Most people assume that only thing you need to do to keep a good credit score is to simply pay their bills on time. While payment history is the most important factor in a credit score; accounting for about 35% of it there are actually several other factors that play a part. We speak to clients all the time that have never missed a payment on any debt or bill yet still are unable to get approved for a mortgage or car note. So what are they doing wrong?
Keeping A High Balance
Most people are unaware of something called “credit utilization ratio”. What this refers too is how much of your available credit you are using. Let’s say you have a credit card with a $10,000 limit and you carry a $9,000 balance then you are using 90% of your available credit. This is bad and to the credit bureaus it makes you seem like a person who is at risk of defaulting. We recommend that if you are going to carry a balance on a card that you keep it under 20% of the available limit. With “credit utilization ratio” account for about 30% of your credit score it is very important.
The next most important factor in your credit score is “length of credit history” which account for roughly 15% of your credit score. This the average time of your accounts have been. When you cancel a card you not only lose that available credit for your ratio but that card will stop being positively reflected on your “length of credit history”. If you have paid off the balance of a card to keep it active you can choose to only use it say once a month on a small purchase then promptly pay off that account every single month. This will ensure that account continues to positive impact your credit score.
Not Having Enough Variety In Debts
The credit bureaus like to a few different types of accounts on your credit reports when they tabulate your score. This means not only having credit cards or unsecured loans but also having say a car note or a mortgage which is secured. Having a variety of credit accounts shows the bureaus that you are a stable person whose life is in order. Your “types of credit” account for about 10% of your score.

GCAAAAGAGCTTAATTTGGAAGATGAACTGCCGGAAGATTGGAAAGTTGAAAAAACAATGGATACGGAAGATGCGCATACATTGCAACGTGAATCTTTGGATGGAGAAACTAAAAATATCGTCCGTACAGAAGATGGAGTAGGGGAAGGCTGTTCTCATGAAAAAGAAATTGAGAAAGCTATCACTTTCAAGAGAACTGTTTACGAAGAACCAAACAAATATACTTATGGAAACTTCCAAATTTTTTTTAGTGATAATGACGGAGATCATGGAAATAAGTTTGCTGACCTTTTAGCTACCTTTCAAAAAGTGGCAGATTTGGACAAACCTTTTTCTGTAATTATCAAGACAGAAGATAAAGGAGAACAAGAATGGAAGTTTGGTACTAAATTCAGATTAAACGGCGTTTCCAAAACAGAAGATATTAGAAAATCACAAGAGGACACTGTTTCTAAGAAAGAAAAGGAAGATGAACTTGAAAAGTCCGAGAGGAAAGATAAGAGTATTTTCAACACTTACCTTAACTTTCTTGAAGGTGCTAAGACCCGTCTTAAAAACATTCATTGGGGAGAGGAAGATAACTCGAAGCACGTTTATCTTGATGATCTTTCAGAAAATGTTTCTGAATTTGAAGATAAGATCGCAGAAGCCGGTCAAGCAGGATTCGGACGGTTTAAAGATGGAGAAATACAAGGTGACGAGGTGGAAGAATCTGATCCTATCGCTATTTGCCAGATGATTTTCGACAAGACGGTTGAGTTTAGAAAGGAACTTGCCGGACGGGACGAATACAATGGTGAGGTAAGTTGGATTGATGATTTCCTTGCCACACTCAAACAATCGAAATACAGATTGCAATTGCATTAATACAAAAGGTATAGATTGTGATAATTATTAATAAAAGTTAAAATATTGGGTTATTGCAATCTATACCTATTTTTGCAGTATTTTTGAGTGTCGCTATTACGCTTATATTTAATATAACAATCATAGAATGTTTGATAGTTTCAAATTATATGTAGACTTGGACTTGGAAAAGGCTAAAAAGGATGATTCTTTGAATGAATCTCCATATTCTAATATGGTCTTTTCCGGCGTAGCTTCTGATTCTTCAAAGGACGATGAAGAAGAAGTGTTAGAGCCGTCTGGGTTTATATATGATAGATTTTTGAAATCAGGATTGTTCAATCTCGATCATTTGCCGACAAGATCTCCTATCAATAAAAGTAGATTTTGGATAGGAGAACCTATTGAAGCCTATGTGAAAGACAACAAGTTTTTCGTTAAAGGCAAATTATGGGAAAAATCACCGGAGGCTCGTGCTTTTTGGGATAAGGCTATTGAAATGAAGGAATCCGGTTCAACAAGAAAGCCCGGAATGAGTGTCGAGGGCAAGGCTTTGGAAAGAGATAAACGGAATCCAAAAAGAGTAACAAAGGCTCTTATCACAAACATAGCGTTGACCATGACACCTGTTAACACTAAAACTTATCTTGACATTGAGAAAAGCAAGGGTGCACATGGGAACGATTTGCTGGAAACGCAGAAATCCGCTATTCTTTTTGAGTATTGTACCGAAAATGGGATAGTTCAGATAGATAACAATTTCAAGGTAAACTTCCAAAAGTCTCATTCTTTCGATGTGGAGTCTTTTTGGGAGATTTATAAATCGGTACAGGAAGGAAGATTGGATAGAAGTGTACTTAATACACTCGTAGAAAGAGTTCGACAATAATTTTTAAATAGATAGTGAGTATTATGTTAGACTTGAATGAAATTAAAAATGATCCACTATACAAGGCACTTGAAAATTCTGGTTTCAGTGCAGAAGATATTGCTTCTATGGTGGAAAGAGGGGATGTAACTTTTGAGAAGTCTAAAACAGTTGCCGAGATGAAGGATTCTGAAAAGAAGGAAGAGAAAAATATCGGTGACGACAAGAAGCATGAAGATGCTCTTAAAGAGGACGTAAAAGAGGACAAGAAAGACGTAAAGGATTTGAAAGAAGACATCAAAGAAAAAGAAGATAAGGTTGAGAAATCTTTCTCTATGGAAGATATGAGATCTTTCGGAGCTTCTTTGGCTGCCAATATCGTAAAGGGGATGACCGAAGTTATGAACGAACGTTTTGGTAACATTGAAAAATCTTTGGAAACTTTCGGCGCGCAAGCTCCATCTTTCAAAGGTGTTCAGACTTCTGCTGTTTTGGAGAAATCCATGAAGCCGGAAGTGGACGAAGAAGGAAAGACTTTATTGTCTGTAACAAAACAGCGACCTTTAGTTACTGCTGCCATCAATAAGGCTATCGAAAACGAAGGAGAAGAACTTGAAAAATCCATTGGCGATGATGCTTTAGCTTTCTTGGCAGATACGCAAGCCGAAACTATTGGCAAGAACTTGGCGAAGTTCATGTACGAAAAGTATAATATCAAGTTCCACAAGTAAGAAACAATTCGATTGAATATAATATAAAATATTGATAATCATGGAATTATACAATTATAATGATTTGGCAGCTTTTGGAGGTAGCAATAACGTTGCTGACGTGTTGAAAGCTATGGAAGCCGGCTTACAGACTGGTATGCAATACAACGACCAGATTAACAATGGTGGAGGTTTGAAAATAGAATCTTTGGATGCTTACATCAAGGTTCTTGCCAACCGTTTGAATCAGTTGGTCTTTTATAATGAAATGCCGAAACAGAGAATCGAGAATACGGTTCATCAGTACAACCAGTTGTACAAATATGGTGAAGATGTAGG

Applying For Too Much Credit Too Quickly
The last mistake people make is going out and applying for too many accounts at once. You see this a lot with people who are trying to get a credit card and are worried they may not qualify so they will apply to several issuers at once. Each time your credit is pulled when you apply for credit leaves a mark on your score. A make every now and then won’t impact your but a few in a short time certainly will. Your “new credit inquiries” account for the final 10% of your credit score.
As you are looking to build your credit it is a good idea to look at all these factors. If you keep up with each part of the credit score you will be on your way to the home of your dreams at a rate you can afford. Don’t make the same Credit Mistakes.